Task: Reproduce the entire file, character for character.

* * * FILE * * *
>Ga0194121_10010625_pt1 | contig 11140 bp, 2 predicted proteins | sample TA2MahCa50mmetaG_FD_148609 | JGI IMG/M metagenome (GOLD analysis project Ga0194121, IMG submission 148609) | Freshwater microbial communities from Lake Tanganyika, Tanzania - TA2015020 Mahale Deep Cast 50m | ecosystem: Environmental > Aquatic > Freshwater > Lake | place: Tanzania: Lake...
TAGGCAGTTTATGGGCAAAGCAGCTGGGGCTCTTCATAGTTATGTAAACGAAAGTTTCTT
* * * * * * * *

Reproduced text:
>Ga0194121_10010625_pt1 | contig 11140 bp, 2 predicted proteins | sample TA2MahCa50mmetaG_FD_148609 | JGI IMG/M metagenome (GOLD analysis project Ga0194121, IMG submission 148609) | Freshwater microbial communities from Lake Tanganyika, Tanzania - TA2015020 Mahale Deep Cast 50m | ecosystem: Environmental > Aquatic > Freshwater > Lake | place: Tanzania: Lake...
TAGGCAGTTTATGGGCAAAGCAGCTGGGGCTCTTCATAGTTATGTAAACGAAAGTTTCTT